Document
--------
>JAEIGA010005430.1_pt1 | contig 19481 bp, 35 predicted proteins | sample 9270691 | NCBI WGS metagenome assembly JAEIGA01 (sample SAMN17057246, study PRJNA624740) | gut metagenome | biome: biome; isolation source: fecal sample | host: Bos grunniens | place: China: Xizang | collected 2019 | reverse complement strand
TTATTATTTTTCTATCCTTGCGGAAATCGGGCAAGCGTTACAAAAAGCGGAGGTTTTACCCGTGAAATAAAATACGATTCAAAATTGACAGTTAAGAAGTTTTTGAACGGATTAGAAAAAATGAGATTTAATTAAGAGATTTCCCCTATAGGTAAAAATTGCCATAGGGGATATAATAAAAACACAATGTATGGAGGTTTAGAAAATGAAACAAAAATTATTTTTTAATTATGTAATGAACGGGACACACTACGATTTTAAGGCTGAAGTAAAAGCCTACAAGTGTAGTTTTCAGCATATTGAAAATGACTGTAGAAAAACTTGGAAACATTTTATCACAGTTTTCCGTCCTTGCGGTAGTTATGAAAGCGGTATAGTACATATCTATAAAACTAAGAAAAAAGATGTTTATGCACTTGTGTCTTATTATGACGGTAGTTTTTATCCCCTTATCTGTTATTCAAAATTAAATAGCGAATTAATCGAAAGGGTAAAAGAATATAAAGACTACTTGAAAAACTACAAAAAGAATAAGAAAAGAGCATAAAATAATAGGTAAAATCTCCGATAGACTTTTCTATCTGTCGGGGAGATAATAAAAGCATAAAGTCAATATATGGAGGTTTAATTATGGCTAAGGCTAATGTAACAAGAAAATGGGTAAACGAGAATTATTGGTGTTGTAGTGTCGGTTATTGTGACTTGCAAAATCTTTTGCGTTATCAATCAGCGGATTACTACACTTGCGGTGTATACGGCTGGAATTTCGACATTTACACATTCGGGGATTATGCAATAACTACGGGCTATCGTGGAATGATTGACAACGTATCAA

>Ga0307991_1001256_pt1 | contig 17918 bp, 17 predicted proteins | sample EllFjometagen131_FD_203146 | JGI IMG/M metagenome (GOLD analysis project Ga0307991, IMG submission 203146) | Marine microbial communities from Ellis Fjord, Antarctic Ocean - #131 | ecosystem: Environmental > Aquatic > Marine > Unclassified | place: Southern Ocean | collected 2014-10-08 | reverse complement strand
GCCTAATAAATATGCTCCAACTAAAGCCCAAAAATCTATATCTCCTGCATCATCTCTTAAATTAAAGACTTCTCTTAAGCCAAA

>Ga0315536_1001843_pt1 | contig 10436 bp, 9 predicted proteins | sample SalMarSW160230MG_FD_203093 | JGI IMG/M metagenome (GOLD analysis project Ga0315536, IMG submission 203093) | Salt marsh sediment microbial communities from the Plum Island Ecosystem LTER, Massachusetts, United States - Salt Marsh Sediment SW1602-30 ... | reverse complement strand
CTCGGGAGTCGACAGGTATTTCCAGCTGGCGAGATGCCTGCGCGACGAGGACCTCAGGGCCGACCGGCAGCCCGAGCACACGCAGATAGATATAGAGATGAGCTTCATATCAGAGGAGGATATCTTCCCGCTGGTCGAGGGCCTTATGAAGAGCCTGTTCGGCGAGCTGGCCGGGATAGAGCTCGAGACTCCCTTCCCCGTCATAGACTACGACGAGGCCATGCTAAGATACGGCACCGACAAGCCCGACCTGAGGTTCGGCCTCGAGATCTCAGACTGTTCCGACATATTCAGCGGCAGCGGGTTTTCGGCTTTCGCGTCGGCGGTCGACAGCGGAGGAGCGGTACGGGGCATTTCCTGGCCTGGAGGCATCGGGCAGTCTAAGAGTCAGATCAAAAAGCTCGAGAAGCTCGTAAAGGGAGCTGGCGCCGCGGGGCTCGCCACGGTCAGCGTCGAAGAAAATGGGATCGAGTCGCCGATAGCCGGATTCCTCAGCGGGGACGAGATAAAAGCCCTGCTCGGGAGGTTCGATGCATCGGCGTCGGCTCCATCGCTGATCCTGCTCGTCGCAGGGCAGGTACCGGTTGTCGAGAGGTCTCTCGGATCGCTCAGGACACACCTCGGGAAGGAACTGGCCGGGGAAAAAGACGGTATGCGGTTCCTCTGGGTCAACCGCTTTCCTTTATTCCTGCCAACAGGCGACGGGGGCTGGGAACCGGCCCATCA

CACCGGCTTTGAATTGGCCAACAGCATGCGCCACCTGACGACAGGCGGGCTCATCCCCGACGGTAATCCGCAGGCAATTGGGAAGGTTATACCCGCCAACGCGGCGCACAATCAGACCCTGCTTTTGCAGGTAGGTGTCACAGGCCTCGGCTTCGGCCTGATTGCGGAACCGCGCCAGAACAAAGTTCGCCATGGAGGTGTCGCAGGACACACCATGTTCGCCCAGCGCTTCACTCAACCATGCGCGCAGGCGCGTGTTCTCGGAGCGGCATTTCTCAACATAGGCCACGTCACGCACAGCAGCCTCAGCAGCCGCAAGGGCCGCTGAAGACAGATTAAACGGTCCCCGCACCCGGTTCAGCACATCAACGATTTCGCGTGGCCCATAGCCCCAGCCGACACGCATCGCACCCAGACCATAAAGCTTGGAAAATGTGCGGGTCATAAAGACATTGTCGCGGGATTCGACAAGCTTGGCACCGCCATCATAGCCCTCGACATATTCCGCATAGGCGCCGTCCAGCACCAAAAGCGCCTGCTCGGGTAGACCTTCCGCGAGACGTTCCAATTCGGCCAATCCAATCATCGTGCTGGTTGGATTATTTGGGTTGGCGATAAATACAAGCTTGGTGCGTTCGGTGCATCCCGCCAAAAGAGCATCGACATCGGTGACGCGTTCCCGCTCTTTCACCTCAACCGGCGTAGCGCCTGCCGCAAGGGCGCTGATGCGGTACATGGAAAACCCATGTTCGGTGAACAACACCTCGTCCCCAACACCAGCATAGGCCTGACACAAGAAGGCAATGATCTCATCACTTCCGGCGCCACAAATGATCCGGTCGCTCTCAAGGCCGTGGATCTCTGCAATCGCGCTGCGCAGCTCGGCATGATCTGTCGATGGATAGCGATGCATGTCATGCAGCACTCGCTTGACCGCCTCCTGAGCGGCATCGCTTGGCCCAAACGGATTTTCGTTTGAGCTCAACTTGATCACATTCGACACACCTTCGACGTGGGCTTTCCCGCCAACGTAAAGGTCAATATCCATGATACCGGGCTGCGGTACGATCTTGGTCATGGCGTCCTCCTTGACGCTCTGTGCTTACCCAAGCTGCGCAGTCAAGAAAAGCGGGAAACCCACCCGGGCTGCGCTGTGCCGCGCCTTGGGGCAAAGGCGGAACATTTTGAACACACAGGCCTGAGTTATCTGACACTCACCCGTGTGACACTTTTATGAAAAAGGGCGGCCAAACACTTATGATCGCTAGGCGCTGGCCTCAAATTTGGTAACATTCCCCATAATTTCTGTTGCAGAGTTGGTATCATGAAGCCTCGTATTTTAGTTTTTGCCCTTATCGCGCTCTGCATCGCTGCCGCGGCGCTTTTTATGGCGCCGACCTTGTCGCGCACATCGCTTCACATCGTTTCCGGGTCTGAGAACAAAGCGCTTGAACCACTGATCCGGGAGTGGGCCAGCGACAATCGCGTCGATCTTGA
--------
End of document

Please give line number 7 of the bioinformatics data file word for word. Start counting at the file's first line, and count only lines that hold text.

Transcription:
CACCGGCTTTGAATTGGCCAACAGCATGCGCCACCTGACGACAGGCGGGCTCATCCCCGACGGTAATCCGCAGGCAATTGGGAAGGTTATACCCGCCAACGCGGCGCACAATCAGACCCTGCTTTTGCAGGTAGGTGTCACAGGCCTCGGCTTCGGCCTGATTGCGGAACCGCGCCAGAACAAAGTTCGCCATGGAGGTGTCGCAGGACACACCATGTTCGCCCAGCGCTTCACTCAACCATGCGCGCAGGCGCGTGTTCTCGGAGCGGCATTTCTCAACATAGGCCACGTCACGCACAGCAGCCTCAGCAGCCGCAAGGGCCGCTGAAGACAGATTAAACGGTCCCCGCACCCGGTTCAGCACATCAACGATTTCGCGTGGCCCATAGCCCCAGCCGACACGCATCGCACCCAGACCATAAAGCTTGGAAAATGTGCGGGTCATAAAGACATTGTCGCGGGATTCGACAAGCTTGGCACCGCCATCATAGCCCTCGACATATTCCGCATAGGCGCCGTCCAGCACCAAAAGCGCCTGCTCGGGTAGACCTTCCGCGAGACGTTCCAATTCGGCCAATCCAATCATCGTGCTGGTTGGATTATTTGGGTTGGCGATAAATACAAGCTTGGTGCGTTCGGTGCATCCCGCCAAAAGAGCATCGACATCGGTGACGCGTTCCCGCTCTTTCACCTCAACCGGCGTAGCGCCTGCCGCAAGGGCGCTGATGCGGTACATGGAAAACCCATGTTCGGTGAACAACACCTCGTCCCCAACACCAGCATAGGCCTGACACAAGAAGGCAATGATCTCATCACTTCCGGCGCCACAAATGATCCGGTCGCTCTCAAGGCCGTGGATCTCTGCAATCGCGCTGCGCAGCTCGGCATGATCTGTCGATGGATAGCGATGCATGTCATGCAGCACTCGCTTGACCGCCTCCTGAGCGGCATCGCTTGGCCCAAACGGATTTTCGTTTGAGCTCAACTTGATCACATTCGACACACCTTCGACGTGGGCTTTCCCGCCAACGTAAAGGTCAATATCCATGATACCGGGCTGCGGTACGATCTTGGTCATGGCGTCCTCCTTGACGCTCTGTGCTTACCCAAGCTGCGCAGTCAAGAAAAGCGGGAAACCCACCCGGGCTGCGCTGTGCCGCGCCTTGGGGCAAAGGCGGAACATTTTGAACACACAGGCCTGAGTTATCTGACACTCACCCGTGTGACACTTTTATGAAAAAGGGCGGCCAAACACTTATGATCGCTAGGCGCTGGCCTCAAATTTGGTAACATTCCCCATAATTTCTGTTGCAGAGTTGGTATCATGAAGCCTCGTATTTTAGTTTTTGCCCTTATCGCGCTCTGCATCGCTGCCGCGGCGCTTTTTATGGCGCCGACCTTGTCGCGCACATCGCTTCACATCGTTTCCGGGTCTGAGAACAAAGCGCTTGAACCACTGATCCGGGAGTGGGCCAGCGACAATCGCGTCGATCTTGA